The Scottish Government’s Deer Management for Climate and Nature consultation closed in March. Much of it set out how the recommendations of the independent Deer Working Group would be progressed, and existing legislation streamlined.

What wasn’t anticipated was a proposal for the introduction of Deer Management Nature Restoration Orders (DMNROs), not a Deer Working Group recommendation but one clean out of "‘left field". It’s this proposal, and potential reform to the close seasons for female deer, that have caused most consternation across the sector.

The DMNRO is the bluntest of instruments: a new regulatory concept compelling deer numbers to be reduced drastically over undefined but potentially extensive areas and implemented on the subjective basis of "nature restoration and enhancement". In terms of timing, once one is imposed it could run for decades.

Also, unlike regulatory agreements under the current legislation - note the word "agreement" - it wouldn’t be based on damage and applied following a series of rigorous steps and negotiation with the land owner or Deer Management Group. Indeed, deer may simply be one in a whole suite of possible factors such as grazing by other herbivores but it’s the deer that will be the target of the order as the name implies. And the proposed penalty for a land owner for non-compliance with a DMNRO is a £40,000 fine and/or three months imprisonment or both.

This drives a coach and horses through the voluntary principle on which the deer management group (DMG) system operates with significant success across the upland red deer range - based on collaboration so that those with different objectives are delivering shared aims of combating climate change and supporting biodiversity recovery. And it works, as research by the James Hutton Institute and the latest cull data shows.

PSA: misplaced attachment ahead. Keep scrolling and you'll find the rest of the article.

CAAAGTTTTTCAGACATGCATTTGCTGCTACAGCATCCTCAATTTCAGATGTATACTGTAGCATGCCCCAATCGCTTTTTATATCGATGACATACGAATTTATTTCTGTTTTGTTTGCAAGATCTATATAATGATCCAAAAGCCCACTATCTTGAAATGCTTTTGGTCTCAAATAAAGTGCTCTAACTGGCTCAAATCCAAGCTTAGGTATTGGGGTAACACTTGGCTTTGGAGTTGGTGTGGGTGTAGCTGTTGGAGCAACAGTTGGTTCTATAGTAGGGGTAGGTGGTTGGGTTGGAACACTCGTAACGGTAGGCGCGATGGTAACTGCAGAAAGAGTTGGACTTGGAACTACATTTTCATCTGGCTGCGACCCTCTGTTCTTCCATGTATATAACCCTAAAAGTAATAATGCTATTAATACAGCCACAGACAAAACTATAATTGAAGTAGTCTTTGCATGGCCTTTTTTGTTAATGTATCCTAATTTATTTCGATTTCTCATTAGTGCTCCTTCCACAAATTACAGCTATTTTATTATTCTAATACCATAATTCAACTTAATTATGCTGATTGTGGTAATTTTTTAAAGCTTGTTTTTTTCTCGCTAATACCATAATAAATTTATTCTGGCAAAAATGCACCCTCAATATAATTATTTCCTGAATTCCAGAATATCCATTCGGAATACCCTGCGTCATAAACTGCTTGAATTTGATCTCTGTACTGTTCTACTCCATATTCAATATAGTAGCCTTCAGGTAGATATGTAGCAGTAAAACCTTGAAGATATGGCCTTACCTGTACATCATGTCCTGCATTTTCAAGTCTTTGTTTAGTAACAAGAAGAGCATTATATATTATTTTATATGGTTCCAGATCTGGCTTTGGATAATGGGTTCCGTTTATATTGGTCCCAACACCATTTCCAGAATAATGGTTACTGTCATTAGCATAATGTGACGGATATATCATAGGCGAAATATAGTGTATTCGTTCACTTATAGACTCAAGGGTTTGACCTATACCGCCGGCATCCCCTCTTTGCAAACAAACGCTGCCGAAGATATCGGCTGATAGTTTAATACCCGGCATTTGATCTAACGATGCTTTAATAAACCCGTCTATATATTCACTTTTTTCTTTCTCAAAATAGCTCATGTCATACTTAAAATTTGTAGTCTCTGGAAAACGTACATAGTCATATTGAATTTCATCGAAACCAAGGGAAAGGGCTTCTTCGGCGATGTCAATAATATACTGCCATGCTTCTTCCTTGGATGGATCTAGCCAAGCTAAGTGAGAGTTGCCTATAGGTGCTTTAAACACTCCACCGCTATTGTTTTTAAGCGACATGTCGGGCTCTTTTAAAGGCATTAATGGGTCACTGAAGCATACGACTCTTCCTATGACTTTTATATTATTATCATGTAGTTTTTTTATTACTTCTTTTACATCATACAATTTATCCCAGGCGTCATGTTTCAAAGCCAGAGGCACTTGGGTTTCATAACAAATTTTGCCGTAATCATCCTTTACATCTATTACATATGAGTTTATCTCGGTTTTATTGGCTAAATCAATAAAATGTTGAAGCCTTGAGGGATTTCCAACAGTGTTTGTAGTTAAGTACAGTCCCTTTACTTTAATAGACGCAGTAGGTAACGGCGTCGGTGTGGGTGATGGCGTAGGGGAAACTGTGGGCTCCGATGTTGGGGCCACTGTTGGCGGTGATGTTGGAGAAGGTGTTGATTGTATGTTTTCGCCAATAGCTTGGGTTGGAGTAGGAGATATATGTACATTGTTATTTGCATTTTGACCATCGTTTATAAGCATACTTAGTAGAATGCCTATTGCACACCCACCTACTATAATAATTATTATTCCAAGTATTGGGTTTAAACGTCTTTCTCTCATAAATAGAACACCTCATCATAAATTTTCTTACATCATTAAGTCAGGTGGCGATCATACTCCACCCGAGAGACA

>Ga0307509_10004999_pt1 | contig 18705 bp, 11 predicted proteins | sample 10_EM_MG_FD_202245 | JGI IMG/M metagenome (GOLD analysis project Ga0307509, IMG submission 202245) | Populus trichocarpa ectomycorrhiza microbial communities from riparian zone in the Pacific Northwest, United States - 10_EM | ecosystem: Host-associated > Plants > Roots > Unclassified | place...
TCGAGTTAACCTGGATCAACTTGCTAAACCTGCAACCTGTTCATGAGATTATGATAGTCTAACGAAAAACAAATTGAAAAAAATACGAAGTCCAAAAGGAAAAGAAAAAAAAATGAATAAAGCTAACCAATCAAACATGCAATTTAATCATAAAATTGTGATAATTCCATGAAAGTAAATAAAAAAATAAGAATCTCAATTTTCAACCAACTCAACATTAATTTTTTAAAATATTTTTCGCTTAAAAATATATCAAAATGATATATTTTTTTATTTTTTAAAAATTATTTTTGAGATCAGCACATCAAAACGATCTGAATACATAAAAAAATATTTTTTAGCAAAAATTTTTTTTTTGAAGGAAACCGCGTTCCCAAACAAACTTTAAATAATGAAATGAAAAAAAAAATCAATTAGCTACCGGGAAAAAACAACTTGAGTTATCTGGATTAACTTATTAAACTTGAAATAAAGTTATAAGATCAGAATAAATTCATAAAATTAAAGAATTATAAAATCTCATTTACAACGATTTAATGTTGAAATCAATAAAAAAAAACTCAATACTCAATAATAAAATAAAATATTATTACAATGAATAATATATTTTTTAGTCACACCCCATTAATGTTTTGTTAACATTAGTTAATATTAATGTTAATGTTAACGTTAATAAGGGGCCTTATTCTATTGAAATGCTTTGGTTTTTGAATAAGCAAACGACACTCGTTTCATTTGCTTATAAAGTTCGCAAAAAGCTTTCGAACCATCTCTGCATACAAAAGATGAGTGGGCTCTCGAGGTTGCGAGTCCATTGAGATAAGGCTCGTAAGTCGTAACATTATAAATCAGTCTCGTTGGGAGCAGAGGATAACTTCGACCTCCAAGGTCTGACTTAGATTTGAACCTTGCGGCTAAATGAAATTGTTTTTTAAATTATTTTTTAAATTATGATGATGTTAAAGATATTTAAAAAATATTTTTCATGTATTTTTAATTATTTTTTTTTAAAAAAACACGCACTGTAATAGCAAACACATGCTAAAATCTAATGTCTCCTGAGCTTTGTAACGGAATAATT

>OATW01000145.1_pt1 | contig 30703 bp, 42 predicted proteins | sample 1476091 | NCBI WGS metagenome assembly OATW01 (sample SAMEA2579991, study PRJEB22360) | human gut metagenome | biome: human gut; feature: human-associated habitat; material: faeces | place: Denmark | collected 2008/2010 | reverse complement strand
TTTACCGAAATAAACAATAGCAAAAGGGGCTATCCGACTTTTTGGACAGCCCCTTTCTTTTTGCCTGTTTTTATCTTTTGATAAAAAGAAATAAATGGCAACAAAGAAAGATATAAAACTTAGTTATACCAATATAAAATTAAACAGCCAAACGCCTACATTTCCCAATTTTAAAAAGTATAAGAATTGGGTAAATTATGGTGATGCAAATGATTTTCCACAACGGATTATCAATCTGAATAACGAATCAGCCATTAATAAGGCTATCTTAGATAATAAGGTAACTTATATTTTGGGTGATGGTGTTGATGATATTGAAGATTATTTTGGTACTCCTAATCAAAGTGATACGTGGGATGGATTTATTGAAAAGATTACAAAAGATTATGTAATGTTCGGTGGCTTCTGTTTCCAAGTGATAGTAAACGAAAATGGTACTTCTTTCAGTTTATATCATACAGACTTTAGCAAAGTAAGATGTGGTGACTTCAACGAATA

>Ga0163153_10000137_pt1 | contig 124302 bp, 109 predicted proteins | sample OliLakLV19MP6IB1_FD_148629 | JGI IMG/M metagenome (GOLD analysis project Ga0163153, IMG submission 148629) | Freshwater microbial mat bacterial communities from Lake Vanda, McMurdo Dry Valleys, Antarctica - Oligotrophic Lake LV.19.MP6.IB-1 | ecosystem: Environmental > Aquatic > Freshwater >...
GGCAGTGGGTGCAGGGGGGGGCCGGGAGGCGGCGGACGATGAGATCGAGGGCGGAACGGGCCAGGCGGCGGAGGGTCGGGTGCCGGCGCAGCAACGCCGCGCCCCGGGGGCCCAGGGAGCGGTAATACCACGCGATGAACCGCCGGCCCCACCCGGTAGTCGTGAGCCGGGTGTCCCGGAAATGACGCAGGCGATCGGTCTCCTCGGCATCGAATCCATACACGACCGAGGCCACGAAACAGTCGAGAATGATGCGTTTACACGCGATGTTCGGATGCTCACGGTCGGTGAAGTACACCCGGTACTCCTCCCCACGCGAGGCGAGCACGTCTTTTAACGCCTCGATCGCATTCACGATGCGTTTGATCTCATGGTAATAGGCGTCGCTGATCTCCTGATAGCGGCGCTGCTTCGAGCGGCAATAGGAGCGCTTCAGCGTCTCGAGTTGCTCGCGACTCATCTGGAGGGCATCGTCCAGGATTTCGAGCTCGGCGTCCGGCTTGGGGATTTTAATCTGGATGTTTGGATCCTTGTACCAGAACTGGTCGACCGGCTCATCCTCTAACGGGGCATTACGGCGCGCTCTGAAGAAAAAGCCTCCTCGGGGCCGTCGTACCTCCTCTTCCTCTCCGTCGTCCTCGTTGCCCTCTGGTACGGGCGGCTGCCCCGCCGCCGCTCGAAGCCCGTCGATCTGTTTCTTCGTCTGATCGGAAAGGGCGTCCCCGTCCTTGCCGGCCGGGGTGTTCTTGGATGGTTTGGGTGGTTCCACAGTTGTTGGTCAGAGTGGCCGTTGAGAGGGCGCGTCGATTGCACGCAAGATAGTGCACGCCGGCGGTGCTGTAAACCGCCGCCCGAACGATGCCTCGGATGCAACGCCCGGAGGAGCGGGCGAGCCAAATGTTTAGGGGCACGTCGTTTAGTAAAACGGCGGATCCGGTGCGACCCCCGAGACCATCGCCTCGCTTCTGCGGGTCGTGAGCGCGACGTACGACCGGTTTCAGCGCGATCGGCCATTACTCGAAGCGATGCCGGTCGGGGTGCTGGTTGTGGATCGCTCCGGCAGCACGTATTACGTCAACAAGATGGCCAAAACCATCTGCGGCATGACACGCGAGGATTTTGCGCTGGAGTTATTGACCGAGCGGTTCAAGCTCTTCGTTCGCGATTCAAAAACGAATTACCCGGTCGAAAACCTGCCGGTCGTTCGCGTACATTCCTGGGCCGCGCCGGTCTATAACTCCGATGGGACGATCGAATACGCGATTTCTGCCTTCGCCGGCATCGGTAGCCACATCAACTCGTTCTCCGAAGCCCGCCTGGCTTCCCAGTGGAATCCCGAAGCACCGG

If DMNROs are introduced it will keep the legal profession busy for sure, but even at this very early stage it is undermining the important issue of trust. “Trust us” has been the Government’s response when we have voiced our concerns. But this is an untested, seemingly arbitrary concept. And in almost every other situation there’s a return for the one taking the hit or delivering the benefit - there are subsidies for planting hedges, or sowing species-rich grassland, or planting trees, but not with the DMNRO.

Moreover, the upland red deer sector that ADMG represents has been co-operating and working with Government and its agencies for decades and striving for shared goals. DMGs have been reducing red deer numbers across the open range, are in the vanguard of new tree planting and peatland recovery, overcoming conflict and reaching sustainable solutions, supporting local jobs and rural economies and supplying a healthy protein, venison, into the market. Now all that is being challenged and collaboration is being threatened.

Even the wording raises the hackles. The DMNRO as proposed is an "order’" If it had been an "agreement" we would still have opposed the concept, but it might at least have started the discussions off on a better footing.

Tom Turnbull, is Chair, Association of Deer Management Groups

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